My brother, Charles brought over a huge uncooked whole shoulder picnic roast for me to prepare for the event on Sunday. I was also going to need oven room for the lasagna and that I would be putting together. Mean while, on Friday, we put together the menu and went shopping and set about cleaning house. Saturday we roasted a huge turkey (man that smelled good!) and made the potato/rosemary, the wheat bran, and the corn/jalapeńo bread rolls, prepared the fresh vegetables for the vegetable tray, prepared the lasagna so it would be oven ready for Sunday. Also I made the 9 X 13 inch pumpkin pie (using a delicious crust made of walnuts/whole wheat flour and a bit of cane sugar).
Sunday morning we would not be going to church because I needed the time here to get everything together before everyone got here. (It’s a sacrifice that goes with being host)
At 6 am we prepared the pork and put it in the oven and I set about getting my vegetable medley ready and preparing the fresh asparagus. While my husband and son moved the chairs from the dining area to the living room for seating and put up the large 3’ X 6’ tables up for the food. I use one large table for the hot foods and one for the salads and desserts and then our small dining table to hold the beverages, napkins, glasses, silverware, and plates. It’s always been like that, and with all the food we barely have enough room to put it all. I set out the foods starting about noon using the buffet warming server to keep the hot foods hot and was pleased with my array of the home made vegan chili, lasagna, turkey, pork roast, mashed white potatoes, turkey gravy, vegetable medley and asparagus. Everything was made fresh and from scratch.
On the cold table I had assorted raw veggies, fresh fruit bowl, assorted homemade bread rolls, butters, both vegan and cream, and the big pumpkin pie of sorts…it looked wonderful to us, and there was still room for the other salads/and whatever the others would bring. (There’s always way too much food) With what I had, there was enough to feed everyone 4 times over! But that’s what we’ve always done, its tradition…and nothing gets wasted, we donate a lot of the leftovers to the homeless; so it’s all good.
Some of our guests came early and others come in a little late but not everyone came this time…nor did they bring food. My SIL brought some brown rice that she had put some canned peas and carrots in (to make it vegan) and she brought a huge casserole of plain refried beans plus a few extra cans of peas and carrots which I finally convinced her we didn’t really need because I prepared a gallon of fresh vegetables. One friend brought jell-o. Even though the others didn't bring food, I didn’t think too much about it because I had cooked a lot of food.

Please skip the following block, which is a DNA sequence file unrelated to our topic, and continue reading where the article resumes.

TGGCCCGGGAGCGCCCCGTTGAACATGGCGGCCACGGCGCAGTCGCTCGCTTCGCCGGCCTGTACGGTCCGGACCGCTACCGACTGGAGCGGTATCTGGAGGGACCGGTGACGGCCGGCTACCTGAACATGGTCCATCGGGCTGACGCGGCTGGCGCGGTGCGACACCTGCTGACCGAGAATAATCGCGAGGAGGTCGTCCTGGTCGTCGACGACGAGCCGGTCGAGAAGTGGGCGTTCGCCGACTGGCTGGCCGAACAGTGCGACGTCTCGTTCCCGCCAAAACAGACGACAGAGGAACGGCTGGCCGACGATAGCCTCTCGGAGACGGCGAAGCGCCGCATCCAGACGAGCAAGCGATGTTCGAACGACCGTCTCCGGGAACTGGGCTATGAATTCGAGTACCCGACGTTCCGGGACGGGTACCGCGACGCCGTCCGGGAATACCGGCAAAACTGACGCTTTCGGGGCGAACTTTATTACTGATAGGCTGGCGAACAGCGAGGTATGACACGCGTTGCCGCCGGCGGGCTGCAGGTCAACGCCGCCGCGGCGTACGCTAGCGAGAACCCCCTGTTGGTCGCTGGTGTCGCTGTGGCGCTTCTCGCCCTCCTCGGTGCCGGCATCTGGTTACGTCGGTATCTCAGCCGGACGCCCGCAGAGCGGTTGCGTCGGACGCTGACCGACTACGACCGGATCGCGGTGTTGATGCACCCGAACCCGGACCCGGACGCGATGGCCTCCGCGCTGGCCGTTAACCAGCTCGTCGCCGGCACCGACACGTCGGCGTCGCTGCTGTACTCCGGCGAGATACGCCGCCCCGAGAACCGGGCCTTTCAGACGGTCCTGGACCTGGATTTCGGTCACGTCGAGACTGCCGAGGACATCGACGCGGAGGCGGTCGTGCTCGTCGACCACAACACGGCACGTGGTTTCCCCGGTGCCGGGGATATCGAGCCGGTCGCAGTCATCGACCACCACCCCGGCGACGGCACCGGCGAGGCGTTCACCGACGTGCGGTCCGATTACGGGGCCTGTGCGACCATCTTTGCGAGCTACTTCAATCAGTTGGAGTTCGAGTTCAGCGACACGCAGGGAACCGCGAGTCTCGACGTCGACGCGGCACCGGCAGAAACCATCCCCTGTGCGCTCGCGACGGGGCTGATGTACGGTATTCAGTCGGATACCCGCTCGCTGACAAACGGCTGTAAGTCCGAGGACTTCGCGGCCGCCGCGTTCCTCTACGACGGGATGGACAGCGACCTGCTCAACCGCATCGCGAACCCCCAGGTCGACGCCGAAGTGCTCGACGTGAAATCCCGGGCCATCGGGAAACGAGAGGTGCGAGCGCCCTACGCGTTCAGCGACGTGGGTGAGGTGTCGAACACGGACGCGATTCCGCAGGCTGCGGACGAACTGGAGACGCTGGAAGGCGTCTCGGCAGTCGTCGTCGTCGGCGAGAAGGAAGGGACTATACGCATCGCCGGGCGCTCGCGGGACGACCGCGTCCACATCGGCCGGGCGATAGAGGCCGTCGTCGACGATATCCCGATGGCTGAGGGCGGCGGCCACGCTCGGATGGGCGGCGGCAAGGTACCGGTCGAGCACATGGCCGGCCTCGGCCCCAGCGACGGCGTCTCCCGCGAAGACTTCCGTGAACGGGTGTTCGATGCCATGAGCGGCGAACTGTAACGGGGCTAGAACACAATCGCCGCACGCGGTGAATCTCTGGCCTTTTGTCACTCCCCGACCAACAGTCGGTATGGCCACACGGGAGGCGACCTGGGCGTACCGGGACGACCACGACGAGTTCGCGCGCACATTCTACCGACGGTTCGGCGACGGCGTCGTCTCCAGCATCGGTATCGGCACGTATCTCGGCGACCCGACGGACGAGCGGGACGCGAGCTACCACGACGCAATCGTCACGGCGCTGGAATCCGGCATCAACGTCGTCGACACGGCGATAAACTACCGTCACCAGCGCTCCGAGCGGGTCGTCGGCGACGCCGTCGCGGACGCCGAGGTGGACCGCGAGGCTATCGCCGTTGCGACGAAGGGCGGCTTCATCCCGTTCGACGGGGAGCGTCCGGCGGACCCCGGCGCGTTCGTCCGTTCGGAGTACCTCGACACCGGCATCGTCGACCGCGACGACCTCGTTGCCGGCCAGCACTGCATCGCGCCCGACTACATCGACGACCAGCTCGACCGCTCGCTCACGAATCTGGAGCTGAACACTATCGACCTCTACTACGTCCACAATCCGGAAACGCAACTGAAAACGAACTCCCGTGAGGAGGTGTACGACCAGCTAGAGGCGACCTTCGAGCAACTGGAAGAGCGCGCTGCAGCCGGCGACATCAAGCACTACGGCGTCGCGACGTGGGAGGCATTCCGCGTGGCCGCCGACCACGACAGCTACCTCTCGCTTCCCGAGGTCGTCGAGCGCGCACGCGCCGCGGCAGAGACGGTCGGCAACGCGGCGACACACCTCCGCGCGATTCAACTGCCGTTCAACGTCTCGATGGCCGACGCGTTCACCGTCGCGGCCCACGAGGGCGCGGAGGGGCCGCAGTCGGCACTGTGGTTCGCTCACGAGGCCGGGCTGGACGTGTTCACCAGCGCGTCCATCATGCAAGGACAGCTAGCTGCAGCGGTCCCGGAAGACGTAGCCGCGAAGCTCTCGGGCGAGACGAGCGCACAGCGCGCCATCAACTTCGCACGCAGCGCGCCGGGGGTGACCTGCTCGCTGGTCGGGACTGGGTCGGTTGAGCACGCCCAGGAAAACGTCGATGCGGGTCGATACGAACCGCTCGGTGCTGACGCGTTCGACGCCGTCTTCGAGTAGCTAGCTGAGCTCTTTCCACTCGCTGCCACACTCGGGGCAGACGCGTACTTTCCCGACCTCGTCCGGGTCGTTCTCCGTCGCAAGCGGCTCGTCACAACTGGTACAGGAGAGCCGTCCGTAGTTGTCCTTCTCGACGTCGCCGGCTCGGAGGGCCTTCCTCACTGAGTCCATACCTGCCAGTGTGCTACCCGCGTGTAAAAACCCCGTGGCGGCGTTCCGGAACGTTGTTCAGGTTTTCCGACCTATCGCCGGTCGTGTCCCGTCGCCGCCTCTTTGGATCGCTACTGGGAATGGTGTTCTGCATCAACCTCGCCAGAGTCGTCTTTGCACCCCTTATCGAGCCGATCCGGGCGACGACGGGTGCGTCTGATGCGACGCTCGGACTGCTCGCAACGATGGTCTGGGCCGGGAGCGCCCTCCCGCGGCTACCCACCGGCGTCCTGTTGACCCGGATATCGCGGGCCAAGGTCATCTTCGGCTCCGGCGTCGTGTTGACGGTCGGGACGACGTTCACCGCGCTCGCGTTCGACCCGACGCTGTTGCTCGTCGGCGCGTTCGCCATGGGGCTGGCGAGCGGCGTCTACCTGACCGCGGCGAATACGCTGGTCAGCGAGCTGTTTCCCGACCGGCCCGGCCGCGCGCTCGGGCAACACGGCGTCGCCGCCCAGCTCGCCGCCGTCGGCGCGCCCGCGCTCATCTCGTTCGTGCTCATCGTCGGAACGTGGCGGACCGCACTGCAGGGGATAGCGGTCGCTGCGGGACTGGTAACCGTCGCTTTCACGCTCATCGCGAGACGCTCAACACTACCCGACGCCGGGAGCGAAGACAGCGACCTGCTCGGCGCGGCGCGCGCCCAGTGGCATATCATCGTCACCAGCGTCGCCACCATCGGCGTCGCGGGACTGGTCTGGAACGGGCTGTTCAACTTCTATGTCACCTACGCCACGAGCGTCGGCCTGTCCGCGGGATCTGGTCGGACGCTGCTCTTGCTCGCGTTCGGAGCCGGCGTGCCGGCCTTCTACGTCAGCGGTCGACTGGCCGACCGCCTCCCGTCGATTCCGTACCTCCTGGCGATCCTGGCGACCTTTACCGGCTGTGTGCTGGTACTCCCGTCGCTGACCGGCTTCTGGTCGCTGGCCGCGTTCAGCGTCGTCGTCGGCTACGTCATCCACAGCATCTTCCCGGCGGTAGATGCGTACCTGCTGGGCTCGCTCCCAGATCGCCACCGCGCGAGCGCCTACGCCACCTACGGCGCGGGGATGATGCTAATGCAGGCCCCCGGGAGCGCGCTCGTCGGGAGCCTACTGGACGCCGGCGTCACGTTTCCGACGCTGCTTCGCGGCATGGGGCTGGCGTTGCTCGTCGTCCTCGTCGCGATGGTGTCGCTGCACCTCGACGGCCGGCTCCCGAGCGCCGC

Everything was lovely although I noticed that half the folks didn’t even taste my lasagna, chili, or pie…even my rolls, which most people rave about, were left mostly untouched. Still I didn’t give it too much thought, I was having a great time visiting with friends and family (those that came). All was going well until I went out of the room (but not out of ear shot) One of my ‘friends’ who chose to eat ‘before’ she came, said “so, is everyone here vegans now?” Something about the tone of voice she used…another ‘friend’ said “we didn’t even know we were going to eat or we would have brought something” (like this was all new to her) There was more, but I didn’t want to hear anymore. They were talking behind our backs about us being ‘vegans! Like we had done something evil or vile! I don’t think my husband heard because he was busy in the kitchen and my son was in the restroom, so I pretended I didn’t hear anything either.
I put away the left over lasagna for dinner for Monday, and packaged up all the meats, rolls and other foods for the homeless and determined not to let it bother me. By 4 O’Clock, everyone had left. Usually people don’t leave until around 6.
I woke up today, unable to deny it. It did bother me. I had prepared a lot of wonderful foods that we had lovingly toiled over to make perfect. I wanted so much to have my friends and family try my vegan food; it was flawlessly perfect and undeniably delicious. Those who had eaten the lasagna, one friend, my SIL and us loved it. You couldn’t tell it was vegan at all! Even the rice cheese melted nicely on the top and tasted amazingly like mozzarella. The pumpkin dessert faired only slightly better. And the rolls, which everyone usually runs for, barely had a dent in the bowl.
Our ‘friends’ and some of my own family members had avoided eating anything that didn’t have its fair share of animal fats and dairy in it! And somehow, now that we were eating ‘different’ they acted like we didn’t have anything in common anymore. Nobody even mentioned the word vegan until we were out of the room. My son, Mr. Picky, my SIL and my husband raved about how good the lasagna was and I had to admit it was great! But still most of our guests wanted nothing to do with my ‘vegan’ food. Like the word ‘vegan’ contaminated it somehow.
I can’t tell what i'm feeling right now; But I know this…physically, I’ve never felt better.
I've added a picture of the cold leftover lasagna...it has lost a lot of stuctural integrity, but you can see that it was fine in its prime.
Friday, February 27, 2009
You cannot legislate the poor into freedom by legislating the wealthy out of freedom. What one person receives without working for, another person must work for without receiving. The government cannot give to anybody anything that the government does not first take from somebody else. When half of the people get the idea that they do not have to work because the other half is going to take care of them, and when the other half gets the idea that it does no good to work because somebody else is going to get what they work for, that my dear friend, is about the end of any nation.
You cannot multiply wealth by dividing it. ~The late Dr. Adrian Rogers
My thought is....good point, I can't argue with that!